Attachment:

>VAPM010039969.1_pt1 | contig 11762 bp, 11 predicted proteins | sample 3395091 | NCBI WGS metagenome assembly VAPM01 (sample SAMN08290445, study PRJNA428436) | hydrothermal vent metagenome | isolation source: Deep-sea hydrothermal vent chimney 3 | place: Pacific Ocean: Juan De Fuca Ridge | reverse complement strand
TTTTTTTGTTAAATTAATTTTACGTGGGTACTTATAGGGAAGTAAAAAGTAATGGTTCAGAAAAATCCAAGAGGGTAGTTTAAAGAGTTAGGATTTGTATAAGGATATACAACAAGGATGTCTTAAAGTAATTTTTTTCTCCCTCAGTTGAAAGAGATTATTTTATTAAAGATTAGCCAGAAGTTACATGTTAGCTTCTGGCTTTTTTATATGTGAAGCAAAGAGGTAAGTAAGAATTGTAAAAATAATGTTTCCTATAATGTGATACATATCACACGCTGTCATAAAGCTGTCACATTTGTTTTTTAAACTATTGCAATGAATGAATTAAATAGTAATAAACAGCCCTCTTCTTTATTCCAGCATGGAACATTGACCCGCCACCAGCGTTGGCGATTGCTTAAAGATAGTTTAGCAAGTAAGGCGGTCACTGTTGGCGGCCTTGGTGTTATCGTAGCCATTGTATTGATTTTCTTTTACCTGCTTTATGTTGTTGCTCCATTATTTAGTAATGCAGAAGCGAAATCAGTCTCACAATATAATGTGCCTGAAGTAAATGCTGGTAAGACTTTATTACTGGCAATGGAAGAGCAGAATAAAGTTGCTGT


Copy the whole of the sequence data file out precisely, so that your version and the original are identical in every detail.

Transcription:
>VAPM010039969.1_pt1 | contig 11762 bp, 11 predicted proteins | sample 3395091 | NCBI WGS metagenome assembly VAPM01 (sample SAMN08290445, study PRJNA428436) | hydrothermal vent metagenome | isolation source: Deep-sea hydrothermal vent chimney 3 | place: Pacific Ocean: Juan De Fuca Ridge | reverse complement strand
TTTTTTTGTTAAATTAATTTTACGTGGGTACTTATAGGGAAGTAAAAAGTAATGGTTCAGAAAAATCCAAGAGGGTAGTTTAAAGAGTTAGGATTTGTATAAGGATATACAACAAGGATGTCTTAAAGTAATTTTTTTCTCCCTCAGTTGAAAGAGATTATTTTATTAAAGATTAGCCAGAAGTTACATGTTAGCTTCTGGCTTTTTTATATGTGAAGCAAAGAGGTAAGTAAGAATTGTAAAAATAATGTTTCCTATAATGTGATACATATCACACGCTGTCATAAAGCTGTCACATTTGTTTTTTAAACTATTGCAATGAATGAATTAAATAGTAATAAACAGCCCTCTTCTTTATTCCAGCATGGAACATTGACCCGCCACCAGCGTTGGCGATTGCTTAAAGATAGTTTAGCAAGTAAGGCGGTCACTGTTGGCGGCCTTGGTGTTATCGTAGCCATTGTATTGATTTTCTTTTACCTGCTTTATGTTGTTGCTCCATTATTTAGTAATGCAGAAGCGAAATCAGTCTCACAATATAATGTGCCTGAAGTAAATGCTGGTAAGACTTTATTACTGGCAATGGAAGAGCAGAATAAAGTTGCTGT